Archive for June 4, 2009

>INTERNATIONAL DAGGER?

Posted: June 4, 2009 in Uncategorized

>

Karen of Euro Crime produced an excellent suggested shortlist for the Duncan Lawrie International Dagger Award here.


You can read another review of the Stieg Larsson here.

Interestingly the Karin Alvtegen and the Stieg Larsson were both translated by Reg Keeland. 

I have read and reviewed four out of the six books and would find it virtually impossible to choose a winner from those, but I suspect the battle will be between a couple of Swedish books that have already won prizes in Scandinavia; Echoes From The Dead and The Girl Who Played with Fire.
But I feel Alone In Berlin [Every Man Dies Alone in the USA] by Hans Fallada is a beautifully constructed quite exceptional book that should be compulsory reading both in our schools and universities. It would not do any harm for those greedy politicians who are bringing our parliamentary democracy into disrepute to read it as well.

It is a difficult choice. 

Who do you think will win? You can find a full list of  eligible books here

[photograph taken at Budleigh Salterton on Monday, proving it isn’t always raining in Devon]

>

Sixty nine years ago today the Dunkirk evacuation was completed and Winston Churchill gave his “we shall fight on the beaches……we shall never surrender” speech. 


Four years later.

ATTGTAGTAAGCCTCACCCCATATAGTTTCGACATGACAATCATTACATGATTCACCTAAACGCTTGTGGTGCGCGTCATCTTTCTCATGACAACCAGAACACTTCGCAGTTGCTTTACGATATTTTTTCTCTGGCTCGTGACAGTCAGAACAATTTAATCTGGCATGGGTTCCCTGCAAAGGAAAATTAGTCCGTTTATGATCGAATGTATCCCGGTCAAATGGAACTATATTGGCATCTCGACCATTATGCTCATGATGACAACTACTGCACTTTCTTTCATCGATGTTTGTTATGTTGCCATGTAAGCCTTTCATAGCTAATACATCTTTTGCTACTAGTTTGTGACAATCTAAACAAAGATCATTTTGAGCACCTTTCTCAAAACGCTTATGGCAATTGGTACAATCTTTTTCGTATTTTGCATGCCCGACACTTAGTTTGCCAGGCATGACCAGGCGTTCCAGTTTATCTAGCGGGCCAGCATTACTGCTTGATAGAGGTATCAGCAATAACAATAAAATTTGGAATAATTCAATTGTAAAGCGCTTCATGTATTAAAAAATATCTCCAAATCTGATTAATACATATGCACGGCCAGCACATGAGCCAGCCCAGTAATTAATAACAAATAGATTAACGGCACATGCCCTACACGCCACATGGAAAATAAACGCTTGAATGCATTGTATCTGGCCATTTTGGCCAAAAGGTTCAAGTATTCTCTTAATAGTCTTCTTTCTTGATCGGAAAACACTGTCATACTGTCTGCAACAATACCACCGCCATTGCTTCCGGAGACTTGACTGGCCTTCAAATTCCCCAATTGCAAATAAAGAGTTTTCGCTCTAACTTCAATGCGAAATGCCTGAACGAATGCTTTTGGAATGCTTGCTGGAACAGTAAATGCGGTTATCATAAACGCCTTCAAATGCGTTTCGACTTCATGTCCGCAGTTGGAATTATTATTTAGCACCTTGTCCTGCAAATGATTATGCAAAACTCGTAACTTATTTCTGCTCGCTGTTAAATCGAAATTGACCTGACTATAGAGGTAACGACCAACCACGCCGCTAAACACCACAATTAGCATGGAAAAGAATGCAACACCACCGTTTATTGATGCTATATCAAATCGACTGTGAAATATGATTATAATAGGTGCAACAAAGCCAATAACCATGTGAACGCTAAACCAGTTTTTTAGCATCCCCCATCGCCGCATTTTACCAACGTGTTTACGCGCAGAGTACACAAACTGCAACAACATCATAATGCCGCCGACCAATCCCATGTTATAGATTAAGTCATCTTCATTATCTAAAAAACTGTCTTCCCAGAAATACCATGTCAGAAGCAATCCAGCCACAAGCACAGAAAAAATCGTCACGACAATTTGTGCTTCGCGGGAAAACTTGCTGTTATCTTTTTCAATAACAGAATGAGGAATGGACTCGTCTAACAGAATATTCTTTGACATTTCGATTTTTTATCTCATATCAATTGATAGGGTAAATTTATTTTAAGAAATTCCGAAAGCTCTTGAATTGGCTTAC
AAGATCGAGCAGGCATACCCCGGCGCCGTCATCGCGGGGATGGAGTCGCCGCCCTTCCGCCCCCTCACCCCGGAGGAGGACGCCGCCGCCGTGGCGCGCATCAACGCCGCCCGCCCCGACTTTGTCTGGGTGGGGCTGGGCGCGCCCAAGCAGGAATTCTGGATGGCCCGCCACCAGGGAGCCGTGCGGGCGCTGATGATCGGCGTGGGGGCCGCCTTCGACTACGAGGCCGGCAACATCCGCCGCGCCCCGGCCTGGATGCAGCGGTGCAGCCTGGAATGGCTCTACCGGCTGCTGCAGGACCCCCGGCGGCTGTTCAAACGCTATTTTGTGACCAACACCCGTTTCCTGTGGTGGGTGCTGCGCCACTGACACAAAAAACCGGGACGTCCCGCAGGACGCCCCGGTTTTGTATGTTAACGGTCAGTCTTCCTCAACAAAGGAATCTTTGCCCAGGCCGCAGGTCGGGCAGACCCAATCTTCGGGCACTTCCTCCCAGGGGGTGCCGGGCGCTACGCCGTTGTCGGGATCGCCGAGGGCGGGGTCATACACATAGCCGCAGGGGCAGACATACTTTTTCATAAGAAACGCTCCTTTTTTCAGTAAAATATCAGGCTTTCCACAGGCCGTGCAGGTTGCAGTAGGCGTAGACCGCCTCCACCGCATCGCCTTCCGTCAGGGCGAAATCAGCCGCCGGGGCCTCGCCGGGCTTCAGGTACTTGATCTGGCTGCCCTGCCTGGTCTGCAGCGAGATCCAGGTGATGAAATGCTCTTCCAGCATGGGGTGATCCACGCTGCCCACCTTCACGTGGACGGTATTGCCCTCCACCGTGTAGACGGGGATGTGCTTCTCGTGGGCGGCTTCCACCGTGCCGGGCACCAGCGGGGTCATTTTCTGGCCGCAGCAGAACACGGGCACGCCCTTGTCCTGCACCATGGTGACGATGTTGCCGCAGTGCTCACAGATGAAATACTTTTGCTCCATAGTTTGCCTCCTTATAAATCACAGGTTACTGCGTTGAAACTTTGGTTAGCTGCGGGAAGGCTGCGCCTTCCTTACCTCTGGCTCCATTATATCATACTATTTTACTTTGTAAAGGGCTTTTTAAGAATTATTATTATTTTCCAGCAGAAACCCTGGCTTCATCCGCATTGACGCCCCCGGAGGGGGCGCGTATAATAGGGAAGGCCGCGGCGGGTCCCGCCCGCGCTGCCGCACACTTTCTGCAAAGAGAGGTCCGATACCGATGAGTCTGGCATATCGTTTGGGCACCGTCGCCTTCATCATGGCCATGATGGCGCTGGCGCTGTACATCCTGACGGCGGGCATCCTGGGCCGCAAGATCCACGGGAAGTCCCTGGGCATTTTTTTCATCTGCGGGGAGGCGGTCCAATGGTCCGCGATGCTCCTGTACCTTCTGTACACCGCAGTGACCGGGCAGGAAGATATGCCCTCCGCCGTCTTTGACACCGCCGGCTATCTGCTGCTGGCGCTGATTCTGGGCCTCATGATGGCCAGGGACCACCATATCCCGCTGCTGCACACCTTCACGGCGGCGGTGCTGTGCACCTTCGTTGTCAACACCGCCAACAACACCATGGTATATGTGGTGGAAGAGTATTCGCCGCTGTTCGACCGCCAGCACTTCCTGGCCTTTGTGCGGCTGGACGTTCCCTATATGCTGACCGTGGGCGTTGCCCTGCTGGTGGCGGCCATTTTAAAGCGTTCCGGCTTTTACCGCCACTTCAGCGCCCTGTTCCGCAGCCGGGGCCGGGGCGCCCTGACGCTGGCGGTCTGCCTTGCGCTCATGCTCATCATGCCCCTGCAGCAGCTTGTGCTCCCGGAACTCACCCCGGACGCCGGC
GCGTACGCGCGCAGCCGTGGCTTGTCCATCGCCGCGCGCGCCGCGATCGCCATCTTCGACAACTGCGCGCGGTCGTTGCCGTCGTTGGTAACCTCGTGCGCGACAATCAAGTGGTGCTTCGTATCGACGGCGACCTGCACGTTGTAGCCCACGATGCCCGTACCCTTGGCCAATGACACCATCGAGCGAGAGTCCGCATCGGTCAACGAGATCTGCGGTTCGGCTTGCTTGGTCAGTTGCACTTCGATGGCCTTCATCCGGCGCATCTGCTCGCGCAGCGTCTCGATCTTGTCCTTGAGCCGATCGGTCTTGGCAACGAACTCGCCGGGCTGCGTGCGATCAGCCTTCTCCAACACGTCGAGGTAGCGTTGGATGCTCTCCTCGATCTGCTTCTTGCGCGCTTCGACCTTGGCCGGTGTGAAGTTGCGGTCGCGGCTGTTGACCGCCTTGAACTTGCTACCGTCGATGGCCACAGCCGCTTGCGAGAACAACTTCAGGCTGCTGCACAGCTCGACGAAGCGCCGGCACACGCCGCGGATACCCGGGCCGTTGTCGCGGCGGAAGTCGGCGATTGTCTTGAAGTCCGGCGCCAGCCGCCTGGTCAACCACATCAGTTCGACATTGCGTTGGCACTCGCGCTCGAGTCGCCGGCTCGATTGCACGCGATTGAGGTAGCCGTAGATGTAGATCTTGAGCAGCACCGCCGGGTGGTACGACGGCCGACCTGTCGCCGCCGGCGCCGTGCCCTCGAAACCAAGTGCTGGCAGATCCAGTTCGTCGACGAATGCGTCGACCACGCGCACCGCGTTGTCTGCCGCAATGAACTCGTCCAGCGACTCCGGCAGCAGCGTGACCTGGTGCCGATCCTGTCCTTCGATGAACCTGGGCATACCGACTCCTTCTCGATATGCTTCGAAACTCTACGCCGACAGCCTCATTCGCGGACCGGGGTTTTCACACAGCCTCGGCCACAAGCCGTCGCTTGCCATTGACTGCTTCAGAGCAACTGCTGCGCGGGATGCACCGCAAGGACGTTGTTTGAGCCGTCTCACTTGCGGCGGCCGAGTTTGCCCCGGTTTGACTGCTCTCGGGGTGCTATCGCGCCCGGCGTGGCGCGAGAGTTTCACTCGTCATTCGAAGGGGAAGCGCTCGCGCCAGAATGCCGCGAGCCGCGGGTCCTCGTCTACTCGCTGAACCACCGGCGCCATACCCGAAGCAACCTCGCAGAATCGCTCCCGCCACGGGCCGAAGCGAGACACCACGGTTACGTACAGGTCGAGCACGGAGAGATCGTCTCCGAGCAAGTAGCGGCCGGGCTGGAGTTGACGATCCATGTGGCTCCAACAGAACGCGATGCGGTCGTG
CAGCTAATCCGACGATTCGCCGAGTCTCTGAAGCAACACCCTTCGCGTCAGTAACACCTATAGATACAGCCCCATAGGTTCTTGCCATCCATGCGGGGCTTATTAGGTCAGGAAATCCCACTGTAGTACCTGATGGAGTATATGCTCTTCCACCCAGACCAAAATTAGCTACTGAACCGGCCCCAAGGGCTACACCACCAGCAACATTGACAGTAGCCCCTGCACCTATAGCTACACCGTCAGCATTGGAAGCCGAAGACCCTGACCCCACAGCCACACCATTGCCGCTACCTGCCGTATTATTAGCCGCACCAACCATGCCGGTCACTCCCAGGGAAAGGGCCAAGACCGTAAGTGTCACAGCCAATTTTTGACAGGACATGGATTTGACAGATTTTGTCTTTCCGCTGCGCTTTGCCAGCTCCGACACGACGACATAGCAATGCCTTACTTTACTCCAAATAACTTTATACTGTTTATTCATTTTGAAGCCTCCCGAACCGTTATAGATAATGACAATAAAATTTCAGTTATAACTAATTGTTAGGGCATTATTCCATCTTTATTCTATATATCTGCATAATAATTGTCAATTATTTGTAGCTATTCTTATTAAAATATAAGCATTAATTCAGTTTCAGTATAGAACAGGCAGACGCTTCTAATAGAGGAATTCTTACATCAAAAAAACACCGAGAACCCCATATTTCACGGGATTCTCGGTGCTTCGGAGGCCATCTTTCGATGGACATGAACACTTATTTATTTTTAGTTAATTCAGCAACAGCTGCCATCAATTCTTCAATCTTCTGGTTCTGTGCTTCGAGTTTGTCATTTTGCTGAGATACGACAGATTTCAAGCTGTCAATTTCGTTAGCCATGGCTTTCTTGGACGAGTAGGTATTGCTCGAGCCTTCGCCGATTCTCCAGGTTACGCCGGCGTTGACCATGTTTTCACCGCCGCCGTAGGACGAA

Sixty five years ago today Rome became the first Axis capital to fall to Allied Armies after fierce battles over many months at Monte Cassino and Anzio. Italy may have changed sides after the fall of Sicily, but this was still the city where Mussolini had strutted and boasted of a new Roman Empire.

[“I would rather see Italians terrify the world with their aggressiveness than charm it with their guitars” Mussolini 1937]

Two days later on the 6th of June 1944 the D Day invasion of Normandy took place and the Italian theatre of war was relegated to a side show. The multinational forces in Italy became a forgotten army and their hard fought victories became a footnote in history compared to Normandy.
As we prepare to remember the sixty fifth anniversary of D Day I think we should also remember the brave men who fought all the way from El Alamein or took part in Operation Torch and then battled on to Tunisia, Sicily, and Italy.